Ossie Clark next to one of his costumes
Itzemxxly, CC BY-SA 4.0, via Wikimedia Commons

English Fashion Designer

Ossie Clark

Raymond Clark (1942-1996), who became known as Ossie after his childhood abode of Oswaldtwistle, Lancashire, was an influential British fashion designer in the 1960s and 1970s. He is particularly known for the free-flowing forms of his clothing lines, inspired by his appreciation of dance and particularly the Polish dancer Vaslav Nijinsky.

Born during a World War II air raid, Ossie began designing and tailoring clothes in his early childhood. He went on to study art and architecture at Beamont Secondary Technical School. His art teacher had particular expertise in working with fabrics, and encouraged his talent for clothing design. At the age of 16, he was enrolled at the Regional College of Art in Manchester, from which he graduated in 1958. He subsequently studied for a degree at the Royal College of Art in London, attaining first-class honours in 1965 after putting on a fashion show there in connection with his degree that attracted widespread press attention, turning him into an overnight celebrity in the fashion world.

Soon afterwards, his clothing designs had found their way into multiple London stores and boutiques, including Woollands 21 in Sloane Street and Quorum. By the mid-1960s, a department store in New York, Henri Bendel, had bought up one of his collections.

Clark’s girlfriend since his Manchester days, Celia Birtwell, had moved to London to join him there, and subsequently collaborated with him as a print designer for his clothing line sold by Quorum. Ossie’s partnership with Celia continued for many years. In 1969, they married, and they subsequently had two children together. However, he subsequently became addicted to drugs in a way that took its toll on his marriage, leading to their eventual divorce.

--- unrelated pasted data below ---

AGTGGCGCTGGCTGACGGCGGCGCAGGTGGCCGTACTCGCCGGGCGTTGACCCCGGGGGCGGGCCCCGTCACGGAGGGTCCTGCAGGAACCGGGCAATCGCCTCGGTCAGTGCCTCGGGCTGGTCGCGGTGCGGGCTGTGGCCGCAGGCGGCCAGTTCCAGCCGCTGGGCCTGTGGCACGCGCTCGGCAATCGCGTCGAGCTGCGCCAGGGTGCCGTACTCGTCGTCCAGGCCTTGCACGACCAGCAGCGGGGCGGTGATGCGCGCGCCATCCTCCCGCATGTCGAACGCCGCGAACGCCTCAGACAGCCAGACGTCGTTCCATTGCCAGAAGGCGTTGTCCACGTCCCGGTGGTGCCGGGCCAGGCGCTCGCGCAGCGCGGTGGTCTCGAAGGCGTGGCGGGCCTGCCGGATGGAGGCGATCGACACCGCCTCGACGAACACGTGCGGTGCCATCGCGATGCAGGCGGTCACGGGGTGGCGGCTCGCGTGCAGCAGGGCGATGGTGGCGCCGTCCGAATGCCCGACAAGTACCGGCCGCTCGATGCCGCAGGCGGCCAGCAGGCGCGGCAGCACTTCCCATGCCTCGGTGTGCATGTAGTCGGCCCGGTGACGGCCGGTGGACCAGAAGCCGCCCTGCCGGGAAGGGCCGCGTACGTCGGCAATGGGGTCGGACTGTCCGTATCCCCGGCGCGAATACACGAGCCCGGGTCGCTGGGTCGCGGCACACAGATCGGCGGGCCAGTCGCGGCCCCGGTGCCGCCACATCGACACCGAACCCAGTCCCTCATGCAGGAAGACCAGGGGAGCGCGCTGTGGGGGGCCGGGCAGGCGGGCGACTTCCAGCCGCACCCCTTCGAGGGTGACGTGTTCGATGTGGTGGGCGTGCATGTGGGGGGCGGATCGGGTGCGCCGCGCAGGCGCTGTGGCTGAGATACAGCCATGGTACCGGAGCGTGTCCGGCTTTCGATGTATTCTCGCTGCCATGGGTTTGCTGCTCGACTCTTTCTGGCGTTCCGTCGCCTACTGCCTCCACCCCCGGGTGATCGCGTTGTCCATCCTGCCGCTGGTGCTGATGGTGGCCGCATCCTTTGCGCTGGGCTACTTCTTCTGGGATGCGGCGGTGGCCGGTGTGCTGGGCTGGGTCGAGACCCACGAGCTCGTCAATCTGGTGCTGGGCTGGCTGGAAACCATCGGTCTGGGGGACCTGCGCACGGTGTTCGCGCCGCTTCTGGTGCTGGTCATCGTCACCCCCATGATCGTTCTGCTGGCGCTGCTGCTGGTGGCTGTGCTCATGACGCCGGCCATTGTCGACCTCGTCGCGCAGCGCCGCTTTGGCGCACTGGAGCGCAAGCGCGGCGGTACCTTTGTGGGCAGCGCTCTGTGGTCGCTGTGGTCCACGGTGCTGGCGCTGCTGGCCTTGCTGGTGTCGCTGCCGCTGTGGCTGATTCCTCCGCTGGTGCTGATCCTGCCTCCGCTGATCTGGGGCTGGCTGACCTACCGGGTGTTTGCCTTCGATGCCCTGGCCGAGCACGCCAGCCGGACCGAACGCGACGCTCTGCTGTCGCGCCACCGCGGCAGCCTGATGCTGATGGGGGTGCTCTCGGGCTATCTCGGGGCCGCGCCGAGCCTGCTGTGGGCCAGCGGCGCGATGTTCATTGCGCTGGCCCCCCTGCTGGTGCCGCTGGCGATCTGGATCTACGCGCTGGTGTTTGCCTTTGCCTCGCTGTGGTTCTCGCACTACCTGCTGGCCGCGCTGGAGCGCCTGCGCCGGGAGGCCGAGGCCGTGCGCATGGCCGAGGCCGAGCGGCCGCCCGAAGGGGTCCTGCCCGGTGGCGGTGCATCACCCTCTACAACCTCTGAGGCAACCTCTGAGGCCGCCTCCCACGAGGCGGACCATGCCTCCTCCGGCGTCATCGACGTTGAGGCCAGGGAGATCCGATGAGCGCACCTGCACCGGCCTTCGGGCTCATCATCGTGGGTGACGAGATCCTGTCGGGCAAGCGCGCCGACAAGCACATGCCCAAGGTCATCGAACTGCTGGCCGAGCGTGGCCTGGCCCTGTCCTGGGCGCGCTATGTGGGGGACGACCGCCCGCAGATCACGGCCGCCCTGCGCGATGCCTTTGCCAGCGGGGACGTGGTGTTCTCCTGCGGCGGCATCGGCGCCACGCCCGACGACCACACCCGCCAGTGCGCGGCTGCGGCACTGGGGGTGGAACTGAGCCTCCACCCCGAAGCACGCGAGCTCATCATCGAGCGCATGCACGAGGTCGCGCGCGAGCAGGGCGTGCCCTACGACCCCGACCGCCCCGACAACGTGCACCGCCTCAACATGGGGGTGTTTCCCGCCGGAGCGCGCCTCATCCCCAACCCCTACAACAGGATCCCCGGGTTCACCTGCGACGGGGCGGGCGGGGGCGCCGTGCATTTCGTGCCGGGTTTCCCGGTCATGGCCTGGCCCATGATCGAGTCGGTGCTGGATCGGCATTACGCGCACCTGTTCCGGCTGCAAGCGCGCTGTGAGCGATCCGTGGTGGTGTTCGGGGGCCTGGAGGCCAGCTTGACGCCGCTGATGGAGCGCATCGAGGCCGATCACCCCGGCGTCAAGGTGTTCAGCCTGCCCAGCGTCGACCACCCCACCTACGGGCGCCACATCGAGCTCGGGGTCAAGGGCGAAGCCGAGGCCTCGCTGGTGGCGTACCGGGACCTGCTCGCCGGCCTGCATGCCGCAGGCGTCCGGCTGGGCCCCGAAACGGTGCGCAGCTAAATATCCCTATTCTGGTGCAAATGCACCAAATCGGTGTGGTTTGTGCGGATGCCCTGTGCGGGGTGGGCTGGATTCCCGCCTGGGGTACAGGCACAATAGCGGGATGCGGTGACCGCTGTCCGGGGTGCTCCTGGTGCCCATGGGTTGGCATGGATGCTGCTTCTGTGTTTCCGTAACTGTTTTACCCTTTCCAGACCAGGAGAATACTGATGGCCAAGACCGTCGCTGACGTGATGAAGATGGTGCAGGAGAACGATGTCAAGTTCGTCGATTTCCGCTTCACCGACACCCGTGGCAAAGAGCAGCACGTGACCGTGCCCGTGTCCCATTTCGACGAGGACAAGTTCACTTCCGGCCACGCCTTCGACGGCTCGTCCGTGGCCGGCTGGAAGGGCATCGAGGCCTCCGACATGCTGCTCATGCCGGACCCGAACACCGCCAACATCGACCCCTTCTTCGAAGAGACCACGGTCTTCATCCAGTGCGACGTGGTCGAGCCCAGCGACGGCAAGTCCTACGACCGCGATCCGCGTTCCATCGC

In 1967, Quorum was struggling financially and was sold by its owner, Alice Pollock, to fashion brand Radley, whose director, Alfred Radley, continued nonetheless to commission Clark’s designs, and supported their more widespread worldwide distribution under the banner of collections called ‘Ossie Clark for Radley’.

From the late 1960s to the mid-1970s, Clark was at the pinnacle of his career success, and was in strong demand from the world’s foremost celebrities for his designs. After his divorce, he struggled for a few years to maintain his previous creative momentum, but in the late 1970s, a new business partnership with Tony Calder and Peter Lee gave rise to some highly successful fashion shows that saw a revitalisation of his reputation in the industry.

In the 1980s, changing fashions rendered Clark’s aesthetics out of style, and although he was briefly re-employed by Radley in 1984, he was soon made redundant on the grounds that his designs were no longer selling. His career continued to falter until the 1990s, when he enjoyed new success with the London fashion label Ghost, which employed his skill in cutting delicate fabrics such as chiffon.

After his separation from Birtwell, Clark had frequent love affairs with men, including, from 1978 to 1983, a long-term relationship with London barman Nicholas Balaban, who himself became a successful fashion designer under Clark’s influence before ultimately dying of AIDS in 1994.

In August 1996, Clark’s own life was cut tragically short by murder, as he was stabbed by an Italian former lover, Diego Cogolato.